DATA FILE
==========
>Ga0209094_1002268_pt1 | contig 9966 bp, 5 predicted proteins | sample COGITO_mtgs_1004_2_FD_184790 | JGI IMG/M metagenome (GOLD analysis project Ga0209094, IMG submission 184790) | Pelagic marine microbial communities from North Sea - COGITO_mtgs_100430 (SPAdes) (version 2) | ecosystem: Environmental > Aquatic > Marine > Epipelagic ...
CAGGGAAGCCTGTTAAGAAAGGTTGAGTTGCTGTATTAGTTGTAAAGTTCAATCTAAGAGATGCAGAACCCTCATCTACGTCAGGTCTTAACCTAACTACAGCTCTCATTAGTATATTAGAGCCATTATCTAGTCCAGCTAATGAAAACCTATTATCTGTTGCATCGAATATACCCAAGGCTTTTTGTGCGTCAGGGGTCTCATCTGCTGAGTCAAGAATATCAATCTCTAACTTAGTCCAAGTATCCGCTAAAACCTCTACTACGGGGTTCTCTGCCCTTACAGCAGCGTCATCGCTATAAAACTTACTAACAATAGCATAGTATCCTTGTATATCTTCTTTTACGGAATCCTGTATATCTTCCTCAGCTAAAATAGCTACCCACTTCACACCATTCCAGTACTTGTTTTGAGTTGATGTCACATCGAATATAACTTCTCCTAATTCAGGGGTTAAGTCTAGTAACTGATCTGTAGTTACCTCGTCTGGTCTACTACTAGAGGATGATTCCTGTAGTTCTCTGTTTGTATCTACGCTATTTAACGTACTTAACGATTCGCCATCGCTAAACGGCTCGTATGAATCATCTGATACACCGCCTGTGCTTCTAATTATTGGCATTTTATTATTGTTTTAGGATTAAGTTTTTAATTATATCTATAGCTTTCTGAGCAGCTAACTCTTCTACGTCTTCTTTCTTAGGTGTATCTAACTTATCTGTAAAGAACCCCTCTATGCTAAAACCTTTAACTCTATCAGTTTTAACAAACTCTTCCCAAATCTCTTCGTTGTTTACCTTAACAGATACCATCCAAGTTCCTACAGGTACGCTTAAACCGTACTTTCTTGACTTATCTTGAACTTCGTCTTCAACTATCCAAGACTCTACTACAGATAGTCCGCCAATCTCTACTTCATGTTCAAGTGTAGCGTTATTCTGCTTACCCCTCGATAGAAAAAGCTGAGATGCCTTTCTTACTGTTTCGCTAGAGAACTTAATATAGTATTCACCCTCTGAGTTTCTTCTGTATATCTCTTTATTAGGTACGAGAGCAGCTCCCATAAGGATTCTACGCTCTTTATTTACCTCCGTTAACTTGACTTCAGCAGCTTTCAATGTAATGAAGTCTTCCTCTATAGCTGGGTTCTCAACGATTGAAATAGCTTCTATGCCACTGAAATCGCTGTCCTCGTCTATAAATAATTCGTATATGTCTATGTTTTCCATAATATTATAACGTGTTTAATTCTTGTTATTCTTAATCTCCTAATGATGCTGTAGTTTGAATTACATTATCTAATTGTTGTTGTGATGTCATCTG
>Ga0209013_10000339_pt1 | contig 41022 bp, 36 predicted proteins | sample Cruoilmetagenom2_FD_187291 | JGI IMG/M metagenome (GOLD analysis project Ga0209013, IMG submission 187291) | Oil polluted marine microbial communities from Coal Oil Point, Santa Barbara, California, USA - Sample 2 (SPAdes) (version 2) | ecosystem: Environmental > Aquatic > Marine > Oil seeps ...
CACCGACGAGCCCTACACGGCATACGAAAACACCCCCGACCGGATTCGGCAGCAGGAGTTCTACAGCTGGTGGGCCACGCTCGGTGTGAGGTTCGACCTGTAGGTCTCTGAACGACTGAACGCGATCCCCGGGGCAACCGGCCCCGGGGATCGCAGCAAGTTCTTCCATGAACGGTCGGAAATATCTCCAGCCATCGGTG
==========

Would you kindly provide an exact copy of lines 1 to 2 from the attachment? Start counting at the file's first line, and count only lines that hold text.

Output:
>Ga0209094_1002268_pt1 | contig 9966 bp, 5 predicted proteins | sample COGITO_mtgs_1004_2_FD_184790 | JGI IMG/M metagenome (GOLD analysis project Ga0209094, IMG submission 184790) | Pelagic marine microbial communities from North Sea - COGITO_mtgs_100430 (SPAdes) (version 2) | ecosystem: Environmental > Aquatic > Marine > Epipelagic ...
CAGGGAAGCCTGTTAAGAAAGGTTGAGTTGCTGTATTAGTTGTAAAGTTCAATCTAAGAGATGCAGAACCCTCATCTACGTCAGGTCTTAACCTAACTACAGCTCTCATTAGTATATTAGAGCCATTATCTAGTCCAGCTAATGAAAACCTATTATCTGTTGCATCGAATATACCCAAGGCTTTTTGTGCGTCAGGGGTCTCATCTGCTGAGTCAAGAATATCAATCTCTAACTTAGTCCAAGTATCCGCTAAAACCTCTACTACGGGGTTCTCTGCCCTTACAGCAGCGTCATCGCTATAAAACTTACTAACAATAGCATAGTATCCTTGTATATCTTCTTTTACGGAATCCTGTATATCTTCCTCAGCTAAAATAGCTACCCACTTCACACCATTCCAGTACTTGTTTTGAGTTGATGTCACATCGAATATAACTTCTCCTAATTCAGGGGTTAAGTCTAGTAACTGATCTGTAGTTACCTCGTCTGGTCTACTACTAGAGGATGATTCCTGTAGTTCTCTGTTTGTATCTACGCTATTTAACGTACTTAACGATTCGCCATCGCTAAACGGCTCGTATGAATCATCTGATACACCGCCTGTGCTTCTAATTATTGGCATTTTATTATTGTTTTAGGATTAAGTTTTTAATTATATCTATAGCTTTCTGAGCAGCTAACTCTTCTACGTCTTCTTTCTTAGGTGTATCTAACTTATCTGTAAAGAACCCCTCTATGCTAAAACCTTTAACTCTATCAGTTTTAACAAACTCTTCCCAAATCTCTTCGTTGTTTACCTTAACAGATACCATCCAAGTTCCTACAGGTACGCTTAAACCGTACTTTCTTGACTTATCTTGAACTTCGTCTTCAACTATCCAAGACTCTACTACAGATAGTCCGCCAATCTCTACTTCATGTTCAAGTGTAGCGTTATTCTGCTTACCCCTCGATAGAAAAAGCTGAGATGCCTTTCTTACTGTTTCGCTAGAGAACTTAATATAGTATTCACCCTCTGAGTTTCTTCTGTATATCTCTTTATTAGGTACGAGAGCAGCTCCCATAAGGATTCTACGCTCTTTATTTACCTCCGTTAACTTGACTTCAGCAGCTTTCAATGTAATGAAGTCTTCCTCTATAGCTGGGTTCTCAACGATTGAAATAGCTTCTATGCCACTGAAATCGCTGTCCTCGTCTATAAATAATTCGTATATGTCTATGTTTTCCATAATATTATAACGTGTTTAATTCTTGTTATTCTTAATCTCCTAATGATGCTGTAGTTTGAATTACATTATCTAATTGTTGTTGTGATGTCATCTG